Skip to Main Content Return to the New England Law | Boston home page
Ruth Bader Ginsburg
[X] close
Early closing on Monday / closed on Tuesday
Due to the impending storm, New England Law is canceling classes that begin at 2 p.m. or later on Monday and will be closed for day and evening classes on Tuesday. All classes starting before 2 p.m. on Monday will be held as scheduled. The Stuart Street building and library will close at 4 p.m. on Monday and will remain closed on Tuesday. Administrative offices will close at 2 p.m. on Monday and will be closed on Tuesday. We will monitor the progress of the storm and will post updates about Wednesday’s arrangements. more >

Justice Ruth Bader Ginsburg

U.S. Supreme Court Justice Ruth Bader Ginsburg was New England Law | Boston’s special guest for the March 13, 2009, Law Day observance. Ginsburg began the day by meeting with faculty and students. In the evening, she served as guest of honor at New England Law’s Centennial Law Day Banquet and provided a rarely seen insider’s view of the Court’s inner workings.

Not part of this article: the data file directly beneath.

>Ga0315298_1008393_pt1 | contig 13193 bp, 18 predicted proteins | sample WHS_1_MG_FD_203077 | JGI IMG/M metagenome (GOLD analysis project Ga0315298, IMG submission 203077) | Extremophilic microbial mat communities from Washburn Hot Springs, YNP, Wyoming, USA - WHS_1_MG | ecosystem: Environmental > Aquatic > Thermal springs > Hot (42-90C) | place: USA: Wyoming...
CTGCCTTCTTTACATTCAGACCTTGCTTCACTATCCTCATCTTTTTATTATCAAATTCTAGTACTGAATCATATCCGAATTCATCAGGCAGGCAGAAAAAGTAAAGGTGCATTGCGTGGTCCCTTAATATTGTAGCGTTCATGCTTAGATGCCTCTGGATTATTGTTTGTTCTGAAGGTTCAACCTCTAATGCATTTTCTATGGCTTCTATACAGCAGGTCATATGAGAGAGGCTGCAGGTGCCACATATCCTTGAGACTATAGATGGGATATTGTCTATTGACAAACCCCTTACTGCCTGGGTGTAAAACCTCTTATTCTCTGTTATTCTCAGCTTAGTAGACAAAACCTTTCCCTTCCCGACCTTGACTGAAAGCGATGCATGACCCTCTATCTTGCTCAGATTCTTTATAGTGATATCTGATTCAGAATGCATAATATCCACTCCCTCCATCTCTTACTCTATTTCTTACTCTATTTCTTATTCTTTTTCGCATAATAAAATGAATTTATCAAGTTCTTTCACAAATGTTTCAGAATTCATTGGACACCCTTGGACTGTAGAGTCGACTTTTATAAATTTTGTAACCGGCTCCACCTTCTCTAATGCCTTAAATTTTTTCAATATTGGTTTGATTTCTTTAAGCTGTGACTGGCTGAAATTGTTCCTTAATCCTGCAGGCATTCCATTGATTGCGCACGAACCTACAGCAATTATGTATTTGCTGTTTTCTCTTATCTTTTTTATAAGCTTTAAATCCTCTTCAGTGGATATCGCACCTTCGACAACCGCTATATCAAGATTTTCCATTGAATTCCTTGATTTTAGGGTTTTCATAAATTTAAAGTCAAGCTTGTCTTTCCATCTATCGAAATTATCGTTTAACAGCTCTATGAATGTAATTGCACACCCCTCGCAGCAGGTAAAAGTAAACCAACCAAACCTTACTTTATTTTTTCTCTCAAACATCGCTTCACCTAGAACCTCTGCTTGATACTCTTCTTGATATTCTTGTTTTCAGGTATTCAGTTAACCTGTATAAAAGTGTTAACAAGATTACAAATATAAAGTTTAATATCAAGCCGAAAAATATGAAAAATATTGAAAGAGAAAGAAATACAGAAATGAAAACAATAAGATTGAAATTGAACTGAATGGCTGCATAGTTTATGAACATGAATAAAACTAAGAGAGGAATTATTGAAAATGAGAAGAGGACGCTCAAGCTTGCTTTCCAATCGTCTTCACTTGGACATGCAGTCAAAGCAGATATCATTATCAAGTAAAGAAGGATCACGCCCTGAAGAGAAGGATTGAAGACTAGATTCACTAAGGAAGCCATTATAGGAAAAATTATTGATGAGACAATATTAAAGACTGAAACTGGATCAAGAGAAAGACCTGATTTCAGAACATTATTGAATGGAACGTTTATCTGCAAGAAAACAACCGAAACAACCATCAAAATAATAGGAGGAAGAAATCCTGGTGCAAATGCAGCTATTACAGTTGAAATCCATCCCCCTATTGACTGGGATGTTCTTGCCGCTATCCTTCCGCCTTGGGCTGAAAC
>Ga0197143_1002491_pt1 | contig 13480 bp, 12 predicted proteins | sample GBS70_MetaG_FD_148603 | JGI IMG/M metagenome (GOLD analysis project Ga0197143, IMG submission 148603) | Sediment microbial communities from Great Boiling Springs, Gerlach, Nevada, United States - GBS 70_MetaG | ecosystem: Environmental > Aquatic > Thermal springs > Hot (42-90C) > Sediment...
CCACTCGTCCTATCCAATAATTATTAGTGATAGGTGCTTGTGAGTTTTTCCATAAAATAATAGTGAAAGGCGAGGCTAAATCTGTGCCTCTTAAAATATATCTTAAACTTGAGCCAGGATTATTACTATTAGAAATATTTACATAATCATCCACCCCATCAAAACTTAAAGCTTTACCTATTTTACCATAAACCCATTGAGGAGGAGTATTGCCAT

Justice Ginsburg’s skills as former law professor were evident in question-and-answer remarks to students in a morning session. A deferential silence accompanied her recounting of the landmark Loving v. Virginia case, which in 1967 overturned the nation’s race-based marriage restrictions.

Ligee Gu (’10) noted, “In Race and the Law, we primarily discuss the Equal Protection laws and stress the fact that all persons should be treated equally under the Constitution. Hearing Justice Ginsburg emphasize that was very moving for me.”

Justice Ginsburg recalled the obstacles that she herself faced as a young female attorney. Despite graduating tied for first in her Columbia Law School class, she endured the prejudice of law firms that would not consider hiring a woman, especially one with a child. “The world is really different for you,” she told students.